The Truth About Verjus
On the menu at Pastis, Gerald Hirigoyen's new restaurant near Levi Strauss Plaza, is sautŽed foie gras with grapes and verjus. The last ingredient -- a sweet-tart grape juice that's essentially unfermented wine -- is as yet little known and little used in this country (as was true of balsamic vinegar 15 years ago). But while it bears some resemblance to its harsher cousin vinegar, according to Pastis chef Isabelle Alexandre, it's lighter and milder, without the sweetness of balsamic. "It's got kick," she says.

Alexandre uses verjus in her foie gras dish as a kind of fulcrum between the fattiness of the meat and the sweetness of the grapes. "It's just a little sour and acidic, and it cuts the oiliness of the foie gras," she says. "It adds something to the dish without taking anything away. It's sweet and sour and mild at the same time." Vinegar would also bring tartness, but "it's way too strong" for such a delicately flavored dish, she says.

So far the foie gras is the only Pastis preparation in which Alexandre uses verjus, but for Dish's edification she described a sauce -- of verjus reduced with shallots and some veal stock -- that would work well with whitefish. (Chefs like to leave something out when they publish their recipes, but even if she's omitted some ingredient, this sauce is too simple not to be good.)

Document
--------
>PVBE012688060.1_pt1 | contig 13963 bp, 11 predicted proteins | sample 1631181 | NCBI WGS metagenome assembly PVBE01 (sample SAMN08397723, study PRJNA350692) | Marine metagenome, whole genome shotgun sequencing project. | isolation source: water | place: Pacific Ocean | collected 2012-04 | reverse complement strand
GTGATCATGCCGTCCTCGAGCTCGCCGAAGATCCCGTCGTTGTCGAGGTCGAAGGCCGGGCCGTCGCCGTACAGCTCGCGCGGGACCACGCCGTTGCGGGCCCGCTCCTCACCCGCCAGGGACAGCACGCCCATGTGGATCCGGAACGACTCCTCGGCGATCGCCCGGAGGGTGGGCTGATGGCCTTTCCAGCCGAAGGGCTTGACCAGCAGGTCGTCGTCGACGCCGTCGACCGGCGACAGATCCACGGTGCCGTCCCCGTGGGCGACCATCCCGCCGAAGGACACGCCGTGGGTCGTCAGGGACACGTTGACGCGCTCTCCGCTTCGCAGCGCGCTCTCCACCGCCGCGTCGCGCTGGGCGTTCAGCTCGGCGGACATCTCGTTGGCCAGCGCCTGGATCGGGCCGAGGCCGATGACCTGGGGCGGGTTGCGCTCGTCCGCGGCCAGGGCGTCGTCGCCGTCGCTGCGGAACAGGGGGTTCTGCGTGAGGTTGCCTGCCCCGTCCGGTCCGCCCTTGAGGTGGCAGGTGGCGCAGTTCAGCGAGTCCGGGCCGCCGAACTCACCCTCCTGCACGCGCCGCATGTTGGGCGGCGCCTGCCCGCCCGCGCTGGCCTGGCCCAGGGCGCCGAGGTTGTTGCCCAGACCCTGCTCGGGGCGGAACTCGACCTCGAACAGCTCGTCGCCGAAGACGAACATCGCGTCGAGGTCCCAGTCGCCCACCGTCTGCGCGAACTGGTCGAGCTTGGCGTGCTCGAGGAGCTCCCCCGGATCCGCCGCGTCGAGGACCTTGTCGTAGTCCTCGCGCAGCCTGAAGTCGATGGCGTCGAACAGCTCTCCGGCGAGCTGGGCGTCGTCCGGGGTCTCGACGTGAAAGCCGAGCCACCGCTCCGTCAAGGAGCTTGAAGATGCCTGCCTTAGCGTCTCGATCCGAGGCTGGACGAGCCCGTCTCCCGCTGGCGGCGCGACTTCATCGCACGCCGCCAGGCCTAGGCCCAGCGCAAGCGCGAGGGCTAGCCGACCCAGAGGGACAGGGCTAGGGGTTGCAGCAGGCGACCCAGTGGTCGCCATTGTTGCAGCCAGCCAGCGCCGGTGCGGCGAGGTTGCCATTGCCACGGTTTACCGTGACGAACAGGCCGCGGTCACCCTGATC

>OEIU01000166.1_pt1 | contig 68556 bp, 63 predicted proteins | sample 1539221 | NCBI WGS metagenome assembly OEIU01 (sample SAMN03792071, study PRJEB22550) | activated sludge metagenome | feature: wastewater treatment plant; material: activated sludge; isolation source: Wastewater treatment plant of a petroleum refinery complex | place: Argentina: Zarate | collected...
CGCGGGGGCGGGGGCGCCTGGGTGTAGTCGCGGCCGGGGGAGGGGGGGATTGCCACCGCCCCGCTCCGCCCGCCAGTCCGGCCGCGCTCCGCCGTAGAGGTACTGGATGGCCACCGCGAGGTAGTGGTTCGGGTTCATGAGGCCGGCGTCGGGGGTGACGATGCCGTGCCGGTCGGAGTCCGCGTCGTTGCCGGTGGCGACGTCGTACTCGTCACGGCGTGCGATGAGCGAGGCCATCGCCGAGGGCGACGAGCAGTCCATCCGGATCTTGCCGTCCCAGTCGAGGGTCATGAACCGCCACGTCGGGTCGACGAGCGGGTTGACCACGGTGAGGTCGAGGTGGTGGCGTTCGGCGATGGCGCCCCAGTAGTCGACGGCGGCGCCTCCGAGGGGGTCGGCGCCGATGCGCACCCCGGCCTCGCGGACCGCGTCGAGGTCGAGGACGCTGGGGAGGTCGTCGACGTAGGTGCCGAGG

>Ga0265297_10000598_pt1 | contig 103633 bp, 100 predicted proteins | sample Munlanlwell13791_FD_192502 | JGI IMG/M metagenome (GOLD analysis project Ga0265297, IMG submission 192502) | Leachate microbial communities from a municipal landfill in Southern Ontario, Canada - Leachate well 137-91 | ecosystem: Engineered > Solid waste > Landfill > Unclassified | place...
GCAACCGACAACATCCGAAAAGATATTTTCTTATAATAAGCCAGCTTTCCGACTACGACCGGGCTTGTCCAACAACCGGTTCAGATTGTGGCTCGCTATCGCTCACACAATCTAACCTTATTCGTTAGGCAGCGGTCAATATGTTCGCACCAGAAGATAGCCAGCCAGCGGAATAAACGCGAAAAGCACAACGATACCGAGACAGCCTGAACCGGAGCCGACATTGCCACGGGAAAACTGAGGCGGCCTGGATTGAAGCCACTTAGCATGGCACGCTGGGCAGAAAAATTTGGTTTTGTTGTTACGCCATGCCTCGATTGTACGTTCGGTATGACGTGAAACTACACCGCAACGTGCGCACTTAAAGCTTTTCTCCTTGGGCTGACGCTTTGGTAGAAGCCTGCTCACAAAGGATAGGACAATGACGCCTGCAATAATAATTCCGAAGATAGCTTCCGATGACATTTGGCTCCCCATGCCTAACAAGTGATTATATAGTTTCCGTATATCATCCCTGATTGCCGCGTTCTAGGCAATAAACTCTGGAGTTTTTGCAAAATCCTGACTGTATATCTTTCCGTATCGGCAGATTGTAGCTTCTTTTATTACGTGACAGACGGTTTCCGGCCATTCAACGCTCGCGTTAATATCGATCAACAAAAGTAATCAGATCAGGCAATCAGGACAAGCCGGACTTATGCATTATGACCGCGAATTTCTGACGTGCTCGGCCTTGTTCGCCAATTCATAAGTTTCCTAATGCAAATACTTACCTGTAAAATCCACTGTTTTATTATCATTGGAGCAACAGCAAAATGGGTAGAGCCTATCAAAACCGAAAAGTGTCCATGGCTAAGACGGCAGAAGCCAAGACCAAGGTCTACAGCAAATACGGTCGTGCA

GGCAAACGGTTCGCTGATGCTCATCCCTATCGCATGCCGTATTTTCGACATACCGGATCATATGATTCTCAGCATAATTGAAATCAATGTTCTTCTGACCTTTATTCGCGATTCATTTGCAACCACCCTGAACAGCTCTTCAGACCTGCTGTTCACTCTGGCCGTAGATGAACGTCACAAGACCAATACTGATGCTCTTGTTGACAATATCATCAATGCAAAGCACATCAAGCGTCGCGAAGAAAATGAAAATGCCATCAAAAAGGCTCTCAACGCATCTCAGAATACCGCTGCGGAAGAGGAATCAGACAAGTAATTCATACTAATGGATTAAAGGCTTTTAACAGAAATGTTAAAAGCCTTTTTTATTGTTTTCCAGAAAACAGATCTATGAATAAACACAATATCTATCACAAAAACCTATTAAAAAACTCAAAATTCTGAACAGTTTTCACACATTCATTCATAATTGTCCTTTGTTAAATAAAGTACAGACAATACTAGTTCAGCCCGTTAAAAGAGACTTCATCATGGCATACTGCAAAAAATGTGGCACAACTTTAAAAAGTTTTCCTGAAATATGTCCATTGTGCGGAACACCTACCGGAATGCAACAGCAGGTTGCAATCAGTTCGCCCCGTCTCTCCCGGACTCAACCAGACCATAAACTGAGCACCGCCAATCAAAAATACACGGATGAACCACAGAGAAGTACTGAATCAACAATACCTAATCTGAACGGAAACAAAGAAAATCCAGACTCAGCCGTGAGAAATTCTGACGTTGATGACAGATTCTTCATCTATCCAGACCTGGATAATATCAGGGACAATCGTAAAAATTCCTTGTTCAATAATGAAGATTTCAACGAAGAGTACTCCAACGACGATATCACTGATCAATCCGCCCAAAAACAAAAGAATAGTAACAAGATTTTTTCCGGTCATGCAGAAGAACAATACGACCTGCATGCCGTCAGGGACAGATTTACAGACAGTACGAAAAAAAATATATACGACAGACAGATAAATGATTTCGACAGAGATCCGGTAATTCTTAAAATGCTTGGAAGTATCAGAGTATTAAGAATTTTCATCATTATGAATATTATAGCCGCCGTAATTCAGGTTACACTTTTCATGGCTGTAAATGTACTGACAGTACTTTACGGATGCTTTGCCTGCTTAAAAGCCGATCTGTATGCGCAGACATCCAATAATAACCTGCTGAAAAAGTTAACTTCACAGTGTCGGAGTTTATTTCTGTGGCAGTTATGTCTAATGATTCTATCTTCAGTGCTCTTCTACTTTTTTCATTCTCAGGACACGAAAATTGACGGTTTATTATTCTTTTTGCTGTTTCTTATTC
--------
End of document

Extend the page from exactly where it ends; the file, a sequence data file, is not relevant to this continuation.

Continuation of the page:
Pastis uses verjus from Fusion Foods, in Napa. The company uses vinifera grapes to make the liquid; the grapes are crushed at midsummer (unlike wine grapes, which are crushed in the autumn), when acid levels are high and sugar levels low. Alexandre thinks that the product is "comparable" to its French competitors. "There are great products in California," she says, "and we try to use them when they're making the same thing as in France."

Tea Time
In a city of espresso bars comes now Tea & Company, which claims to be America's first "tea market." The shop opened (on Fillmore at Sacramento) last week, and from that outpost it sells more than 80 types of tea for home brewing.

One selling point for the health-crazed: Brewed tea has less -- a lot less -- caffeine than a comparable amount of coffee. You take in 200 milligrams for every 5-ounce cup of coffee you drink, but only 100 milligrams for the same amount of black tea, and even less for green and oolong. (And, for the absolutists, none at all from herbal tea.)

Then again, is caffeine bad for you? Lots of people think so, but it has never been established. It's also irrelevant, because tea isn't a substitute for coffee: It's a joy and tradition of its own. As Tea & Company will tell you.

By Paul Reidinger

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